AbstractThis study aims to identify relationships between age-friendly environments (interms of social and physical neighborhood attributes) and older people’s overall well-being, as well as the underlying instrumental goals to achieve overall well-being. A sampleof 945 community-dwelling older adults living in Rotterdam’s districts Lombardijen, LageLand/Prinsenland, Oude Westen, and Vreewijk was asked to complete a questionnaire in2013. A total of 588 (62%) responded. The majority (56%) of respondents was female,19% had low educational levels, 35% were married, and 85% were born in the Nether-lands. Mean age was 77.1±5.3 (range 70–93) years. Levels of age-friendliness and olderpeople’s ability to realize the instrumental goals to achieve overall well-being variedtremendously among neighborhoods, with older people living in less age-friendly com-munities reporting lower levels of well-being. These differences in well-being resultedespecially from differences in affection, behavioral confirmation, and comfort. Higher-educated older persons were more critical regarding the domains civic participation,transportation, and communication and information in their neighborhoods, suggesting asocioeconomic gradient in the perceived lack of neighborhood attributes facilitating agingin place. Currently, physical and social neighborhood attributes enabling aging in placeseem to satisfy the needs for affection, behavioral confirmation, and comfort in some, butnot all, neighborhoods. Levels of age-friendliness in neighborhoods did not explain dif-ferences in opportunities for older people to realize the instrumental goals of status andstimulation.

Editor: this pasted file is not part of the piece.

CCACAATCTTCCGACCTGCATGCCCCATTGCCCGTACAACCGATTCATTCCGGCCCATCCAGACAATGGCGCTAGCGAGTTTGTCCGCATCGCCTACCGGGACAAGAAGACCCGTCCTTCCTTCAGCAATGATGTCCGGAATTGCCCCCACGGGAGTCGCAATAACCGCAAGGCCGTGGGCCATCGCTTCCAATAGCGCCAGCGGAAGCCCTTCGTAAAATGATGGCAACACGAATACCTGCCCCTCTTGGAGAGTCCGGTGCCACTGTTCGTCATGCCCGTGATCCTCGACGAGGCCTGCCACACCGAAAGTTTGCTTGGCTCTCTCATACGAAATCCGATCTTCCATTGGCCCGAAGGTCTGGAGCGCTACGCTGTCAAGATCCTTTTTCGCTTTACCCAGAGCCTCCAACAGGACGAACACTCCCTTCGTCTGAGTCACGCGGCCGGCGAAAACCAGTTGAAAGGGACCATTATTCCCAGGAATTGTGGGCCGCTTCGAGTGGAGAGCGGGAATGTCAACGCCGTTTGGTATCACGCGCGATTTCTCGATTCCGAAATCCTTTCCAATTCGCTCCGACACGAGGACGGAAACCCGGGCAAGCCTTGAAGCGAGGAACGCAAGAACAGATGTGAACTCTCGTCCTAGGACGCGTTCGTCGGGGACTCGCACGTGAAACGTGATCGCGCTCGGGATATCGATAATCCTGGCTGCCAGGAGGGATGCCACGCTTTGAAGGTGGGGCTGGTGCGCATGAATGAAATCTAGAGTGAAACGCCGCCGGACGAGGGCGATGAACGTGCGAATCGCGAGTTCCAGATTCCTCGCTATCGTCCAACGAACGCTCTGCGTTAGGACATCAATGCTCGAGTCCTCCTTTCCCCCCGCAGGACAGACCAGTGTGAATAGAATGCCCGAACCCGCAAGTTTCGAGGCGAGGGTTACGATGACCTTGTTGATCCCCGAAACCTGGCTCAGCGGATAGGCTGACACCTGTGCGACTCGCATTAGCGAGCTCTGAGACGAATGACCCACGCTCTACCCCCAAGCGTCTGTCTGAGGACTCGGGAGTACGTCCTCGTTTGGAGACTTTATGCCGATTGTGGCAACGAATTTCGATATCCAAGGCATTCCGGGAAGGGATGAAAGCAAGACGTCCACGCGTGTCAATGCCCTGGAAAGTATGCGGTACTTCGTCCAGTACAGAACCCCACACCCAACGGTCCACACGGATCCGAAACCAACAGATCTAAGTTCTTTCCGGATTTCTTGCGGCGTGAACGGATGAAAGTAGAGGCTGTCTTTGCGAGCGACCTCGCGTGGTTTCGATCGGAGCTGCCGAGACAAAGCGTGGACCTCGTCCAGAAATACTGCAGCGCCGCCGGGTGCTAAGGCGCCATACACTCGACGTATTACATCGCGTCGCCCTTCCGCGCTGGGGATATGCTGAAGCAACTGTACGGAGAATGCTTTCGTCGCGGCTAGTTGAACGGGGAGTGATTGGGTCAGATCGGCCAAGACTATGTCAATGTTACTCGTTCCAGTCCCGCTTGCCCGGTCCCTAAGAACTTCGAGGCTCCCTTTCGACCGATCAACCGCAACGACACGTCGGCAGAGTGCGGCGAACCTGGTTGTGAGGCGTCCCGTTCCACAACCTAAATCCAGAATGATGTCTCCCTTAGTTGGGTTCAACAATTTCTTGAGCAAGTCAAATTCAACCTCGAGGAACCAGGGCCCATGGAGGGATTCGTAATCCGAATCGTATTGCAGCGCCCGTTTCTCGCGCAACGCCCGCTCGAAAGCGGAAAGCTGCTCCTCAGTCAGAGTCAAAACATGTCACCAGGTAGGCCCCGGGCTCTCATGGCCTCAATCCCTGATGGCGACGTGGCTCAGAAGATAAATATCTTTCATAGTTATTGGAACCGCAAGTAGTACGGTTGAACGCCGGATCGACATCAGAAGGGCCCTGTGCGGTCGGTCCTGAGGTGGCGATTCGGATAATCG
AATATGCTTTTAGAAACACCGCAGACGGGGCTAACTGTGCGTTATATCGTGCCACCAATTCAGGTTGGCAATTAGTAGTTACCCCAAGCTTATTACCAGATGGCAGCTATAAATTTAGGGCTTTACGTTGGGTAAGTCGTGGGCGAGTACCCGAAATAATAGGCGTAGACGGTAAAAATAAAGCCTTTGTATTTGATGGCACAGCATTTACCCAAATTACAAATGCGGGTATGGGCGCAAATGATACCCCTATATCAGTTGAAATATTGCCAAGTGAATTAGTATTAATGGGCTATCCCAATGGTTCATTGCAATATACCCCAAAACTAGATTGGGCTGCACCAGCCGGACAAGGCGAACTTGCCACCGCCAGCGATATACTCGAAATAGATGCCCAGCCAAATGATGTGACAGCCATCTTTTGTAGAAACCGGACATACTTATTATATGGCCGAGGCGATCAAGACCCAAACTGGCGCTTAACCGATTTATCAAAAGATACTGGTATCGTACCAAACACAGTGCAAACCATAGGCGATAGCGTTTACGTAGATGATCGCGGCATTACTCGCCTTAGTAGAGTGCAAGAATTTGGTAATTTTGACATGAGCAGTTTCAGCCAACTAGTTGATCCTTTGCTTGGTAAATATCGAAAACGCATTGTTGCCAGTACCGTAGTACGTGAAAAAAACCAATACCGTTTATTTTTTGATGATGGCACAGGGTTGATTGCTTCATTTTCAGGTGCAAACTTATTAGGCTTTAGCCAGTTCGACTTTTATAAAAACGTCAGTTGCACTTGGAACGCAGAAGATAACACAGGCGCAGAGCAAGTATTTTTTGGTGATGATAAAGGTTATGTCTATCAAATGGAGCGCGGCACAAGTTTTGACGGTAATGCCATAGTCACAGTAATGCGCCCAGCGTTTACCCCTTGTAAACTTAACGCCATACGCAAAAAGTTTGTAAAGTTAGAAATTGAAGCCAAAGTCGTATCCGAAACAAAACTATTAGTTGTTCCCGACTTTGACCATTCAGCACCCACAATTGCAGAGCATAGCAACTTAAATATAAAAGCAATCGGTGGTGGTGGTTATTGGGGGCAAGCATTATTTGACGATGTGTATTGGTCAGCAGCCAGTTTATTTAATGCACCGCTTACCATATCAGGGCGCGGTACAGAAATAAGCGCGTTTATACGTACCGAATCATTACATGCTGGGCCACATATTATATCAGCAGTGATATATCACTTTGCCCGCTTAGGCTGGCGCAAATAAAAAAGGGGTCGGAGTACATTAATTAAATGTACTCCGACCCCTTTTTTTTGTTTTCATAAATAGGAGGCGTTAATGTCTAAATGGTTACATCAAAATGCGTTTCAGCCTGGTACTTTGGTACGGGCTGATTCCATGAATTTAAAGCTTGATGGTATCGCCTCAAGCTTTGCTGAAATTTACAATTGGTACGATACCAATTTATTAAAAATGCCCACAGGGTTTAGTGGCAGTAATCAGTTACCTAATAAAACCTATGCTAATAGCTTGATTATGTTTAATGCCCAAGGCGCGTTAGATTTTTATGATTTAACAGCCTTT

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doi.org/https://doi.org/10.1007/s10902-017-9923-5, hdl.handle.net/1765/102899
Journal of Happiness Studies
Erasmus School of Health Policy & Management (ESHPM)

Nieboer, A., & Cramm, J. (2017). Age-friendly communities matter for older people’s well-being. Journal of Happiness Studies, 2017, 1–16. doi:https://doi.org/10.1007/s10902-017-9923-5